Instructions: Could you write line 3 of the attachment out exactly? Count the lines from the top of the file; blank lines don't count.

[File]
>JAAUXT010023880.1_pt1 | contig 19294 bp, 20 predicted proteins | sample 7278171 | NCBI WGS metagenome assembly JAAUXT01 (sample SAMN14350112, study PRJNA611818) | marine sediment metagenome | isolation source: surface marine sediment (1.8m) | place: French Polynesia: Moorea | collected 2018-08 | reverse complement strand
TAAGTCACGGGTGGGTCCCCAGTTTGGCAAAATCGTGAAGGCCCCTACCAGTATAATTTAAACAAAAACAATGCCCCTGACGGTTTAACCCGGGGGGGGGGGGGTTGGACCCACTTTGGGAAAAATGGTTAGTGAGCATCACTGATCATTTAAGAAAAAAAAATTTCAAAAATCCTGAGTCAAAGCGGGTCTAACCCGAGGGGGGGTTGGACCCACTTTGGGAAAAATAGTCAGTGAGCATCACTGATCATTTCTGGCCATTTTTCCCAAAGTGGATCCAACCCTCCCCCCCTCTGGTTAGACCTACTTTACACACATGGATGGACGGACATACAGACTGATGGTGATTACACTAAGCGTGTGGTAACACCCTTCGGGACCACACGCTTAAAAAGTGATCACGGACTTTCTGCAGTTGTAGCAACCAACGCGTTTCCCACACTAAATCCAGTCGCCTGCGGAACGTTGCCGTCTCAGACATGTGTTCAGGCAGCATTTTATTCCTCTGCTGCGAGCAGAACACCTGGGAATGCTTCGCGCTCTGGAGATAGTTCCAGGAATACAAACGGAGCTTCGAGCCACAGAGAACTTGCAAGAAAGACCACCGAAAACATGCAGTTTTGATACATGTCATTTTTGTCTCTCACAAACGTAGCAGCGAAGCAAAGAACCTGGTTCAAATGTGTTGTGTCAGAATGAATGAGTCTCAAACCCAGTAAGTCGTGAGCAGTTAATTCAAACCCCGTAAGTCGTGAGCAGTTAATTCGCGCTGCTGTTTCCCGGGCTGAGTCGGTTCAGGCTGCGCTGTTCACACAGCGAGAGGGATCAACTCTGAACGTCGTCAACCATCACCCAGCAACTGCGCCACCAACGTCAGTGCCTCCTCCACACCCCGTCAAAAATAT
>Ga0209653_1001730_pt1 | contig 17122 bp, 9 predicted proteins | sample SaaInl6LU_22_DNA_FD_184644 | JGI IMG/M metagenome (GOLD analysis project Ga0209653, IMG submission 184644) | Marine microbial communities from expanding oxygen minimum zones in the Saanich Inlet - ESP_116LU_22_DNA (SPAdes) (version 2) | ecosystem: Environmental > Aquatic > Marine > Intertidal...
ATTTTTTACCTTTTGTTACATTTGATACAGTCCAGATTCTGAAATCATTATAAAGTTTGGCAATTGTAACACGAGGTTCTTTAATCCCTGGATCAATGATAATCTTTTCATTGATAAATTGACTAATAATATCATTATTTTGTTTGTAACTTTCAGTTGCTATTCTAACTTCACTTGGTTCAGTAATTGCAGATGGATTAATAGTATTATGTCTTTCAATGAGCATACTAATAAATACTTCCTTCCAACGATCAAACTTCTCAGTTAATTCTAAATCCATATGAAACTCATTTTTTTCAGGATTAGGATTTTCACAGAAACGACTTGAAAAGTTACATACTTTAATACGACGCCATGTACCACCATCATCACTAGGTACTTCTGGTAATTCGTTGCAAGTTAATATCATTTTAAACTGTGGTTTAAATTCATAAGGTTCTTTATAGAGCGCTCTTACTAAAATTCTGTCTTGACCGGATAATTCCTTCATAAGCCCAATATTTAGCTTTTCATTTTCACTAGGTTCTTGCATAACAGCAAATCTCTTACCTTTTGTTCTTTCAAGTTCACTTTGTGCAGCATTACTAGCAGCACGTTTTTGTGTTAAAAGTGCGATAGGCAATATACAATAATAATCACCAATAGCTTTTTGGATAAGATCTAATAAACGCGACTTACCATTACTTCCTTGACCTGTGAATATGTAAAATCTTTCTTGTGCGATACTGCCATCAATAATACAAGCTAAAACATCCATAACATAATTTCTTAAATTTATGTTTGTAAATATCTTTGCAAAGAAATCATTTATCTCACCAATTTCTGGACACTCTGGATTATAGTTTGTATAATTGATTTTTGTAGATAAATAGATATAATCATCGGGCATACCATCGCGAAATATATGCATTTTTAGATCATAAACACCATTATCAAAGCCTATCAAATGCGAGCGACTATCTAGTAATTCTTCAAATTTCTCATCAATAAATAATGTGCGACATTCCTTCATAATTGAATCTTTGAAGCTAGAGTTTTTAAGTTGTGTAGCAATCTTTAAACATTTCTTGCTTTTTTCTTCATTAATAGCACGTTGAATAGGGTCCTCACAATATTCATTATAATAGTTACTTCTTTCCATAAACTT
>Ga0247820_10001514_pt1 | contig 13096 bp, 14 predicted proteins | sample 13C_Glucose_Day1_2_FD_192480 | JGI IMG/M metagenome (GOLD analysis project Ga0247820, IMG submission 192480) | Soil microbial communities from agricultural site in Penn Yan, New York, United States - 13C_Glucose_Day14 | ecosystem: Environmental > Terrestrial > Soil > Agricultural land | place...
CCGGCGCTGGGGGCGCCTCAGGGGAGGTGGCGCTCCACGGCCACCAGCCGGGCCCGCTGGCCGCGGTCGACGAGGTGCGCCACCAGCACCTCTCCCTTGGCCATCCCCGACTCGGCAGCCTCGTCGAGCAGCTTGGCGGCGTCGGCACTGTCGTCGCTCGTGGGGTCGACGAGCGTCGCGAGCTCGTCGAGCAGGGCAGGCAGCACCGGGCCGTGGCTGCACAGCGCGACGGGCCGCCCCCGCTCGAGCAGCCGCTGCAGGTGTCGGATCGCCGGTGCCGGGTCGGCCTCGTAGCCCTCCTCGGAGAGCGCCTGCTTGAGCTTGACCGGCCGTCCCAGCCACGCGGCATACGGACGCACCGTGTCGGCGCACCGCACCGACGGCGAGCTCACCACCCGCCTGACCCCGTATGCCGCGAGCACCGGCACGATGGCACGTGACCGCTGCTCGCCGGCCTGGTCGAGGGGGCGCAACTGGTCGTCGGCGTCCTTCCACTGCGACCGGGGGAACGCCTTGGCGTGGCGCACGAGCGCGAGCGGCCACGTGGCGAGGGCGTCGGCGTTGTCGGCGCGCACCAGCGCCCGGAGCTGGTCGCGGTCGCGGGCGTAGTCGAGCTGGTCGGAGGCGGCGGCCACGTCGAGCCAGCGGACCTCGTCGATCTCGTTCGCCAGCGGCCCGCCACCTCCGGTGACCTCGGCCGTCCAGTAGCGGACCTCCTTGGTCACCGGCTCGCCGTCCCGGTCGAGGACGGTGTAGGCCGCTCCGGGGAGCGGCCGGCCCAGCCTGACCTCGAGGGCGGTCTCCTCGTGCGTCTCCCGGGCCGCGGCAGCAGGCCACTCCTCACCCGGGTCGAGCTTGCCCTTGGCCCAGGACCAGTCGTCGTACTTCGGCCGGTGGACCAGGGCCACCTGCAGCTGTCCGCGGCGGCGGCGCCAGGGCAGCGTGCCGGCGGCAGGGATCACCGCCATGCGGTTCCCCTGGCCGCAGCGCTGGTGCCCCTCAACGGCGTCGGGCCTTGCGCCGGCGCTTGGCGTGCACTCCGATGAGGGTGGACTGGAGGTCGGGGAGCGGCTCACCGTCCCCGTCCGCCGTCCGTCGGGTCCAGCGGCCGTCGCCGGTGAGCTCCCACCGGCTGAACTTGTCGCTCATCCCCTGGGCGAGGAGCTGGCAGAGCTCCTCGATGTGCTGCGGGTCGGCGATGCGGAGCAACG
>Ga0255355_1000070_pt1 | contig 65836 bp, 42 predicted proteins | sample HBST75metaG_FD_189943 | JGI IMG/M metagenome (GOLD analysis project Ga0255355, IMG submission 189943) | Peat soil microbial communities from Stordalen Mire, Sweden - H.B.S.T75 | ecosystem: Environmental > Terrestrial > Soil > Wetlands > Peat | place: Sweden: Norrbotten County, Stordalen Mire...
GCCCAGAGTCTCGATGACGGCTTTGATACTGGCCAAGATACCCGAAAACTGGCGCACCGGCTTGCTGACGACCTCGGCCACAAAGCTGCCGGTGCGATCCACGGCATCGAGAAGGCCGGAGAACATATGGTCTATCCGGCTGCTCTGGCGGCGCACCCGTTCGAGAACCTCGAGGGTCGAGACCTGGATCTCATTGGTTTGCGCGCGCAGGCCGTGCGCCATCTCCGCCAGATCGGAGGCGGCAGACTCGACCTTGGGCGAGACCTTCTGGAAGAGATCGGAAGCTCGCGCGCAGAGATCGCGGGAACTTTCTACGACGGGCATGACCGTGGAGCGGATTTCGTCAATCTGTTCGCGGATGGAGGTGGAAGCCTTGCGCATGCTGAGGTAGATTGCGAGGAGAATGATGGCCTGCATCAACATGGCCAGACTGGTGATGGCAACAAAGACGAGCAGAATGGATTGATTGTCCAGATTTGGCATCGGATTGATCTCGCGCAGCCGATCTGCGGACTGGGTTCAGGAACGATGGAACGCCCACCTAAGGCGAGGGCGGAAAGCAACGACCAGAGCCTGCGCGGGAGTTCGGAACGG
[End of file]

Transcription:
>Ga0209653_1001730_pt1 | contig 17122 bp, 9 predicted proteins | sample SaaInl6LU_22_DNA_FD_184644 | JGI IMG/M metagenome (GOLD analysis project Ga0209653, IMG submission 184644) | Marine microbial communities from expanding oxygen minimum zones in the Saanich Inlet - ESP_116LU_22_DNA (SPAdes) (version 2) | ecosystem: Environmental > Aquatic > Marine > Intertidal...